Short bio: Computer Scientist, FOSS supporter (read more)
Tux Machines (TM)-specific
On the whole we're wary of books that promise instant wisdom. Generally those books that promise to make you a guru in 30 seconds fail to deliver.
So we have to admit that we didn't have high hopes for Linux Quick Fix Notebook; the title is uninspiring and makes it sound like another book promising expertise without effort. But this is far from the truth and, contrary to what we expected, this is a book that can easily be recommended.
Aimed at the experienced user or IT professional, this is a book that provides a series of practical tutorials around common activities that require fixing or trouble shooting. While there's some exploration of underlying principles, the main emphasis is on getting things done. It's certainly not a book that is designed to 'teach Linux', and things like basic installation, configuring desktops, using open source office applications etc are not covered. In other words this isn't a book for someone moving to Linux for the first time. Instead this is the sort of book that would appeal to a power user, would-be administrator or developer who already has some knowledge and experience of Linux.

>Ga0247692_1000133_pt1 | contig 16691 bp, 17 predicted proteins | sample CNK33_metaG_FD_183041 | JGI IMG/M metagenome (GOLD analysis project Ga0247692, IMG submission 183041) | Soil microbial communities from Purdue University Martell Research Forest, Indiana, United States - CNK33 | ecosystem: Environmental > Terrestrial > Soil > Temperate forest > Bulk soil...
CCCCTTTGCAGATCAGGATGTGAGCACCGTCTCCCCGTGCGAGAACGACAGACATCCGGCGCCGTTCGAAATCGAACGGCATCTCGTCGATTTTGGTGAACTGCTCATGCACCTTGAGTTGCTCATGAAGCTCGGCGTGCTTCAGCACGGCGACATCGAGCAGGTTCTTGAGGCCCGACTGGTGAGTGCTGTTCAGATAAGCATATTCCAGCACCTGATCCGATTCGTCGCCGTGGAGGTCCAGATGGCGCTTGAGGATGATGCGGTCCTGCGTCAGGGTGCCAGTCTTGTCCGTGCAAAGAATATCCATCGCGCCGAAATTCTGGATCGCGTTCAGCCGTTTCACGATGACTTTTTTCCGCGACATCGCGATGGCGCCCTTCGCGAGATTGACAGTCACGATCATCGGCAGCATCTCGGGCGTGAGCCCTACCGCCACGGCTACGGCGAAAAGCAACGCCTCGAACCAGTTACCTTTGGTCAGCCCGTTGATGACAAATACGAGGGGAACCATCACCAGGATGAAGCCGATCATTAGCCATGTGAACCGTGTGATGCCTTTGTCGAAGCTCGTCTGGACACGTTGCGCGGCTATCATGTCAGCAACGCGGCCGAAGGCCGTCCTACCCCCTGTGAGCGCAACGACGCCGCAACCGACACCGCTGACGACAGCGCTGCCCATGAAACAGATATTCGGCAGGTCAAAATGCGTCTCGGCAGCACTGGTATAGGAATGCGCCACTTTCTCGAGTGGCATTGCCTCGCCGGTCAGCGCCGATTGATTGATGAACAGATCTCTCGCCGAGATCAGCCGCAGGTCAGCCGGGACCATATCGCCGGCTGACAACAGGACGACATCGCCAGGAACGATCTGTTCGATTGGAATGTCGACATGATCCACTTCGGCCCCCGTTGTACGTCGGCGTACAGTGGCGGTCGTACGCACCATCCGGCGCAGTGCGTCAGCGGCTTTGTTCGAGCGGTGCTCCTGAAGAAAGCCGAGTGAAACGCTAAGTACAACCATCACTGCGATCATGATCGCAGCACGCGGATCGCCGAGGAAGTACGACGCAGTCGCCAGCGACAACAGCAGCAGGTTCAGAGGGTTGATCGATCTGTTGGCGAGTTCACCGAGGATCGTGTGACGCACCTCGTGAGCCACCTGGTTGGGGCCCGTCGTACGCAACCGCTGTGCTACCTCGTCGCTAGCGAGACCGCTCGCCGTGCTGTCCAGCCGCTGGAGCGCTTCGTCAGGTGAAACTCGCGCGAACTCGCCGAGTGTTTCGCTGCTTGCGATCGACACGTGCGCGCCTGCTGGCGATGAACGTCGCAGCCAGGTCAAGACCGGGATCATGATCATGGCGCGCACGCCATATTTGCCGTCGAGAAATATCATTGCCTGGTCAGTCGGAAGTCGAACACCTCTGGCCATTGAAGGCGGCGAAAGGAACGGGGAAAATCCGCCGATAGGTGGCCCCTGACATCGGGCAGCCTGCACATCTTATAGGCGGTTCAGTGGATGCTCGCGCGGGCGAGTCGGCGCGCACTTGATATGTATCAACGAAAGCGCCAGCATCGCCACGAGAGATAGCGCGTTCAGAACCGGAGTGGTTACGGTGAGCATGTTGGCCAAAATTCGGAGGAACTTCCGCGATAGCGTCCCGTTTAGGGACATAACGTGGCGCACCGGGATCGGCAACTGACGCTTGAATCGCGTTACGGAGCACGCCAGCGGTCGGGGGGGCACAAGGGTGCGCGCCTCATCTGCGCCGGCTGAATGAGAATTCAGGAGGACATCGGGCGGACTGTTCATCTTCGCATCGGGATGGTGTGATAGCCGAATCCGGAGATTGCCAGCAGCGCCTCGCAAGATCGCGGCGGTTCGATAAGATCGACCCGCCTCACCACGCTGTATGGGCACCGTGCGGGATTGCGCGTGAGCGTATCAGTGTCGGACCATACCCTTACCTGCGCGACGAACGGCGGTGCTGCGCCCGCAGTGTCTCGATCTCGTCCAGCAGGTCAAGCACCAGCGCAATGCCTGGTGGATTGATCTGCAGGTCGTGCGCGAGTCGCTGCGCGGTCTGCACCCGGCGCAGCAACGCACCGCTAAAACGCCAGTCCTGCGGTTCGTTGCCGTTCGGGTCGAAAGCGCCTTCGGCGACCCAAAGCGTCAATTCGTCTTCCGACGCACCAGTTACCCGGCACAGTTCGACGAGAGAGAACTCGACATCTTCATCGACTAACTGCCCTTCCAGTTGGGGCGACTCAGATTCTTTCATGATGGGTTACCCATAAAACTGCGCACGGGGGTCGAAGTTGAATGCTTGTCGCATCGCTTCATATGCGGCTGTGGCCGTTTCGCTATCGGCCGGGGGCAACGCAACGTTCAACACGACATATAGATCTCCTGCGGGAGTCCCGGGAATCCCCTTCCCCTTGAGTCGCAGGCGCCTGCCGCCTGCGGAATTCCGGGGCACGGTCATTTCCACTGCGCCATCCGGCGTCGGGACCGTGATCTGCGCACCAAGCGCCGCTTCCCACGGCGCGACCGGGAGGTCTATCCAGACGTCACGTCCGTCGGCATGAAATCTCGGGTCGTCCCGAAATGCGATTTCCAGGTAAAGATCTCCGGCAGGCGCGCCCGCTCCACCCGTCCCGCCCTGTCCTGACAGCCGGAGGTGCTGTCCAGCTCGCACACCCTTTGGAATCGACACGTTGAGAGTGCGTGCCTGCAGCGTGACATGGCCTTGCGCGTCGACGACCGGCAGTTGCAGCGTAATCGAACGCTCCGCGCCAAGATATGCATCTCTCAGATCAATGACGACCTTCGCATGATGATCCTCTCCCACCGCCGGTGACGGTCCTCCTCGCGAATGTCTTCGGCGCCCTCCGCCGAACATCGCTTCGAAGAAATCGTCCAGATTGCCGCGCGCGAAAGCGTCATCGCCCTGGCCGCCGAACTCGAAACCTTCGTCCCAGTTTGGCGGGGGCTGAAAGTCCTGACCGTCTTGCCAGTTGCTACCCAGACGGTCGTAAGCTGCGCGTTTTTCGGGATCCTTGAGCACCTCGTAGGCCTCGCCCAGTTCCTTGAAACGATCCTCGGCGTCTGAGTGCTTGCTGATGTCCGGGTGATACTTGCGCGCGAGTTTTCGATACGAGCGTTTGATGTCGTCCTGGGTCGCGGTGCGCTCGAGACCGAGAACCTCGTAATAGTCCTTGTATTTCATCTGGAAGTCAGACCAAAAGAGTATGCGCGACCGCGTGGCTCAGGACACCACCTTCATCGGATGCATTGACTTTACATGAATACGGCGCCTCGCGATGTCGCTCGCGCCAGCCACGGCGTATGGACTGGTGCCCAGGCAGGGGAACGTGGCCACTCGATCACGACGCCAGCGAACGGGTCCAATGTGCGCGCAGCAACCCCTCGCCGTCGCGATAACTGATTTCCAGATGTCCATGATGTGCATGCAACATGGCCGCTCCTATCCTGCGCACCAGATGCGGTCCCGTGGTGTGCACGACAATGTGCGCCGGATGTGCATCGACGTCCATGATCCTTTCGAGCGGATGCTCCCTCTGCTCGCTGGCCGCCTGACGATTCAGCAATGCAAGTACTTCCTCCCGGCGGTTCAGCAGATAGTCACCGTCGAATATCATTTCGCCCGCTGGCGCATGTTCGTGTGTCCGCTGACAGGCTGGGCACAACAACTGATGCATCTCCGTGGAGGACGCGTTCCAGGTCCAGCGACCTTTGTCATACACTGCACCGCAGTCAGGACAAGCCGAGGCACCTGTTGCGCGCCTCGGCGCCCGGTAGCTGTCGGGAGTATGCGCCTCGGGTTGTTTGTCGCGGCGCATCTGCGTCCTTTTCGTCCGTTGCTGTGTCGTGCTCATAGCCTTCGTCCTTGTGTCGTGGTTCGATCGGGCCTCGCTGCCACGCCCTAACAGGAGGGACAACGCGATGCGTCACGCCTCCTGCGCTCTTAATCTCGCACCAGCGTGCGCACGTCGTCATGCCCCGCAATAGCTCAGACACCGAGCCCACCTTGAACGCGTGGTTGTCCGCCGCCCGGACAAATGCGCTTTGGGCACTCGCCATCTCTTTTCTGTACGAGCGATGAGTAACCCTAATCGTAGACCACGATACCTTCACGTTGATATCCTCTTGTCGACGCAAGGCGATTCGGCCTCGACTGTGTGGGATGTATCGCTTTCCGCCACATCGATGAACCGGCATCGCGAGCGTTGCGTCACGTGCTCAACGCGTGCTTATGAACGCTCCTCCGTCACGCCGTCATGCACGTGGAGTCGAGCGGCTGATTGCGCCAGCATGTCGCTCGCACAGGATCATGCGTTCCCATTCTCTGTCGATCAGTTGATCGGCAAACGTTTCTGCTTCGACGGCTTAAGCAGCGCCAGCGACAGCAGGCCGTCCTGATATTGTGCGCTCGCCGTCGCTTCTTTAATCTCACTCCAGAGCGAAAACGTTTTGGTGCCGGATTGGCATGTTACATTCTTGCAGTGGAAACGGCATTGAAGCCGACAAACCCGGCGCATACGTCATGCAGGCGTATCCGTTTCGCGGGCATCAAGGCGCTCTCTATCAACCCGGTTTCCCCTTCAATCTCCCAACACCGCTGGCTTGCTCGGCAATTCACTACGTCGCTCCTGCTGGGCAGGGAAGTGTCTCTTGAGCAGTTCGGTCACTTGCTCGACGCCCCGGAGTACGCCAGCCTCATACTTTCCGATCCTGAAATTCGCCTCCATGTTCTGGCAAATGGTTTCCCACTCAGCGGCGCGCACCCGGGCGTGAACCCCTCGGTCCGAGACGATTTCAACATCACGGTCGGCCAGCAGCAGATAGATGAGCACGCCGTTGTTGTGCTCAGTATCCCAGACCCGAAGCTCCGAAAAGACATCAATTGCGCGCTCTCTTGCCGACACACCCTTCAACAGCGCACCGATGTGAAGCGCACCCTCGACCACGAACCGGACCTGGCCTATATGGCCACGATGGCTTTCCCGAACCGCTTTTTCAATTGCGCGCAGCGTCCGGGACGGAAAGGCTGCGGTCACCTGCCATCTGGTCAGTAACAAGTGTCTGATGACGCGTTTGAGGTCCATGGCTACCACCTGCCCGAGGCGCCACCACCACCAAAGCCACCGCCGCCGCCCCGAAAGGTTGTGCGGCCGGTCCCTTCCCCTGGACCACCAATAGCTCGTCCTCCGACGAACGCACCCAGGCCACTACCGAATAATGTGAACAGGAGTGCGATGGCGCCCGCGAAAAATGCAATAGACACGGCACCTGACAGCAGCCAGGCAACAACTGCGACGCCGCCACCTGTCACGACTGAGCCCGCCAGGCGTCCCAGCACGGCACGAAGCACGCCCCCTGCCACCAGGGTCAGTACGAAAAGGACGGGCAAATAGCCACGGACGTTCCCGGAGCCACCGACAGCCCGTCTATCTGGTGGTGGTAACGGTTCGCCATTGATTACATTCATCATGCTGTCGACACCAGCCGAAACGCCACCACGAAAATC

Furthermore the book is geared around command-line use. This neatly avoids differences between desktops (KDE vs GNOME, for example), and provides a fairly generic set of tools. The book is also fairly agnostic as to which distribution to use.